Here’s a story with some big events in it.  Things that told clumsily could have looked contrived and ridiculous.  Instead, there was a sense of inevitability about the way they unfolded and the final denouement.  I don’t think I can give a higher praise than that the ending surprised, pleased and stayed with me, long after I’d closed the covers.

Writers make Choices.

I’ve been browsing through an old notebook (1997).  It’s one of my favorites, not just because it was a gift from two good friends, but also because each page has a decorative border and a short literary quote.

notebookIt was such a lovely book that for a long time I could not bring myself to write in it.  Did I have anything worthy enough to spoil those pages with?  Especially since they weren’t lined, and without guides I invariably trail off towards one corner of the paper as I go down it.  As for my handwriting, well it’s far from elegant.

I was talking about the difficulties of making that first mark on a page with someone the other day.  She said that she could only write when she felt passionately.  At other times, no matter how good an idea she sat down with, it was impossible to begin.

Luckily, Ruth and Annie made the first mark in their gift for me.  Perhaps because they are both artists, one a poet, the other visual, and they knew me well enough to know how challenging I would find it, they wrote me an inscription inside the front cover.  It says, very neatly, ‘Happy Scribbling – Christmas 1997’.  Thanks Ruth, thanks Annie, without that it might still be tucked away with my two other beautiful pristine notebooks, in a box on top of the wardrobe.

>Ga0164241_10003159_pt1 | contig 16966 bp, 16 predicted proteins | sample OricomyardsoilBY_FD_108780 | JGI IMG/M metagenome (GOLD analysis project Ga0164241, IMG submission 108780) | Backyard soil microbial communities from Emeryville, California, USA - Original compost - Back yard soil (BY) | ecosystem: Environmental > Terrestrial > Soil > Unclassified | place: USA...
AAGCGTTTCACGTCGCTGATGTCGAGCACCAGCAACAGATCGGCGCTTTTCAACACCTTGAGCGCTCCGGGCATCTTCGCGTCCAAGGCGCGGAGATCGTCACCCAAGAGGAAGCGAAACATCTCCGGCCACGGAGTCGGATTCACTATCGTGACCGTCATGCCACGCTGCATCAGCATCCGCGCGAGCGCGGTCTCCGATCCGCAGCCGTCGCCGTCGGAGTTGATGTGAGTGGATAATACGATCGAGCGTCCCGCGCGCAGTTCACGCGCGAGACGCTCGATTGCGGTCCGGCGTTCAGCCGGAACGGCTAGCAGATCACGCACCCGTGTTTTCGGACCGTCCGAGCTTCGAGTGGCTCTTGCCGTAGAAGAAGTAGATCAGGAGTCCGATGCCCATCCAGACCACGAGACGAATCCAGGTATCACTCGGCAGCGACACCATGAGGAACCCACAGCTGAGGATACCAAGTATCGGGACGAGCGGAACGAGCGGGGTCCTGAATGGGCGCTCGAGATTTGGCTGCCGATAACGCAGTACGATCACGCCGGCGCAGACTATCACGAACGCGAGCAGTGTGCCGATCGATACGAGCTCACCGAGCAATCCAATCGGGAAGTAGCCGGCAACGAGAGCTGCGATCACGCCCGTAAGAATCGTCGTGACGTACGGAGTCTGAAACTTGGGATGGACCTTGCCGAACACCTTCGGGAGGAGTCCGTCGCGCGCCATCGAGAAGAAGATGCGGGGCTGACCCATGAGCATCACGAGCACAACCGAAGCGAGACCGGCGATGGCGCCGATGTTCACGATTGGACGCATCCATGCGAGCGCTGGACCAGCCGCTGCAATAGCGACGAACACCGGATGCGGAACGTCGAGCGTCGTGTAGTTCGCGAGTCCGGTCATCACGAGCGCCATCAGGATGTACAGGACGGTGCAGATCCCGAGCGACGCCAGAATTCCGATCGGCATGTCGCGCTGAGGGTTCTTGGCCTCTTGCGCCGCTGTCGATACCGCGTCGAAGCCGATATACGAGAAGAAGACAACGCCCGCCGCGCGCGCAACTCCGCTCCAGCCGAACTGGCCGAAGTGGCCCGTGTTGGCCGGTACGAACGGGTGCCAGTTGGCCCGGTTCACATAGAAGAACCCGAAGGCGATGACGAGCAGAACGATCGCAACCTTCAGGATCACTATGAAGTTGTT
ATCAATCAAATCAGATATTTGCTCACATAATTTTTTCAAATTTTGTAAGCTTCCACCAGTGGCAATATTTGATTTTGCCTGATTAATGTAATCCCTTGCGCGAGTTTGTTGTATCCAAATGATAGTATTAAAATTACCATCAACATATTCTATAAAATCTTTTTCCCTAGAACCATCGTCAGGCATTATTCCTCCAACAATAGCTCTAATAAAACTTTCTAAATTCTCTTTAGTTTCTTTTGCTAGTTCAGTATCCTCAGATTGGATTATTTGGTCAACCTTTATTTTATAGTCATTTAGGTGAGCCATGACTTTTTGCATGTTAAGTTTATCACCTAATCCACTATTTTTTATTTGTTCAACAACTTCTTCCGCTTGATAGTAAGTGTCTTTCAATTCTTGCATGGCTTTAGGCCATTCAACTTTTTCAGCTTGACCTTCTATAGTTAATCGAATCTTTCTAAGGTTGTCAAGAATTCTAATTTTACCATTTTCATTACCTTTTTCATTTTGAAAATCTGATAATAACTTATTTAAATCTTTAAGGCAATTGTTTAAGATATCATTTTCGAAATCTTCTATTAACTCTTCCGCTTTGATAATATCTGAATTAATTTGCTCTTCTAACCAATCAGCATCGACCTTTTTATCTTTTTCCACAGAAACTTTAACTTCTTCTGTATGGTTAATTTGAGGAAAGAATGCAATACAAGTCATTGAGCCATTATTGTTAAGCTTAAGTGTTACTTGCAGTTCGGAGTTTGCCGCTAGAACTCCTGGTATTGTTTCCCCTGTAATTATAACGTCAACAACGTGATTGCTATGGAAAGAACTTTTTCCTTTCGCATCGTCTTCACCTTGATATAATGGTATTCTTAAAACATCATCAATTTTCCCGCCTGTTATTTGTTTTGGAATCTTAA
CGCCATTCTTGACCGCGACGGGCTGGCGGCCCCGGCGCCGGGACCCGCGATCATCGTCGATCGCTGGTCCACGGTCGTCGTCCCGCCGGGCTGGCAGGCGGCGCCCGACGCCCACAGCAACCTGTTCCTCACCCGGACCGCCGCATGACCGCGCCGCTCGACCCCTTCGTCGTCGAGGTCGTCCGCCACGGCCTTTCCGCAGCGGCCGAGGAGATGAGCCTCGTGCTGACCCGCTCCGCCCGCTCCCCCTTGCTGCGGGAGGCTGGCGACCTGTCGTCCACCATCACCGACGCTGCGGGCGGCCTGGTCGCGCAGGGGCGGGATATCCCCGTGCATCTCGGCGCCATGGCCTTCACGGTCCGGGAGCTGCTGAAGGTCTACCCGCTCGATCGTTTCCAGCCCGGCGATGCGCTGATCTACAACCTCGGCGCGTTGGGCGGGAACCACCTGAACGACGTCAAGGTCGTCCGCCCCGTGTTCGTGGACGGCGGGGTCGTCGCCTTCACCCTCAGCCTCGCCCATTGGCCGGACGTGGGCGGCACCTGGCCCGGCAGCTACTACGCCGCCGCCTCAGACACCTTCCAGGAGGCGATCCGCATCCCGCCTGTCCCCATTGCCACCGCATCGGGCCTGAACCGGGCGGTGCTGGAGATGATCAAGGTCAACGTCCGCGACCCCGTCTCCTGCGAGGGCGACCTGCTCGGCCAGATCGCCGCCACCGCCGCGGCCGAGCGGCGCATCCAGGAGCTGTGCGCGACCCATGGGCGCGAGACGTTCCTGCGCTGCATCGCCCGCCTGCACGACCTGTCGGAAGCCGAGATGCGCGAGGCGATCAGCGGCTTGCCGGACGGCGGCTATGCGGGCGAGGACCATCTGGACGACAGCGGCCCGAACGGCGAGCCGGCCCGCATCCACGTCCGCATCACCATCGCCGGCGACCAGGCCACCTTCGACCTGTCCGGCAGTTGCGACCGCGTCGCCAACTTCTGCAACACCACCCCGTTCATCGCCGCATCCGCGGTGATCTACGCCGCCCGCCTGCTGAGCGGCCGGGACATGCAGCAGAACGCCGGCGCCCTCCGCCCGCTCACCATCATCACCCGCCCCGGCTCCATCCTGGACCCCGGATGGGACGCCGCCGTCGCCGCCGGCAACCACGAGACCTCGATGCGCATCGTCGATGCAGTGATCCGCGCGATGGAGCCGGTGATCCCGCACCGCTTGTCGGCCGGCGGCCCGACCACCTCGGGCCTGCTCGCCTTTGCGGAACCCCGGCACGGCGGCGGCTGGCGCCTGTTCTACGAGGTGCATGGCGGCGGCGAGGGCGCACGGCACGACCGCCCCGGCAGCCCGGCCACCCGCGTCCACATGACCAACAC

This one looks a little battered these days, but the wear and tear are ‘life-marks’.  Its home is on my shelf of most used books, dictionaries, thesaurus, favourite writers and other reference books that seem to be necessary in my daily writing-life.  I found the perfect use for it, as a place to copy wise writing words, long and short, referenced or not – I try, but sometimes the author escapes me.  In it I’ve stored excerpts of interviews, fragments of interesting writing theories and bits of poetry

I started just under my friends inscription inside the cover, I’ve written, “Writers make Choices.”  Did someone tell me that, or did I read it?  Perhaps you will be able to tell me.

Then again, perhaps you think I’m just stating the obvious.  I say, sometimes we need to be reminded.  That might not apply so much to initial inspiration, but in the working out, and especially the editing, it’s well worth remembering that there are choices to make not just about what happens, but how we write it.

I’d like to recommend…

…a short story I’ve just read by A.M. Homes, called The Chinese Lesson.  It’s available to read for free on the Granta website, at the moment, because she’s just won The Women’s Prize with her novel, May We Be Forgiven.

This short story was the precursor of that novel, so for those of you who are not generally tempted by the short form, reading it might provide an useful taster.  For the rest of us, don’t be put off by the idea that I’m recommending an excerpt.  This is a beautifully told story, nicely balanced and elegantly written.

I read it yesterday, and the essence of it is still with me, despite an afternoon out with friends and some mundane jobs in between.  Am I tempted to get hold of the novel, now?  Well, yes, even though it would have to join a long queue of outstanding reading.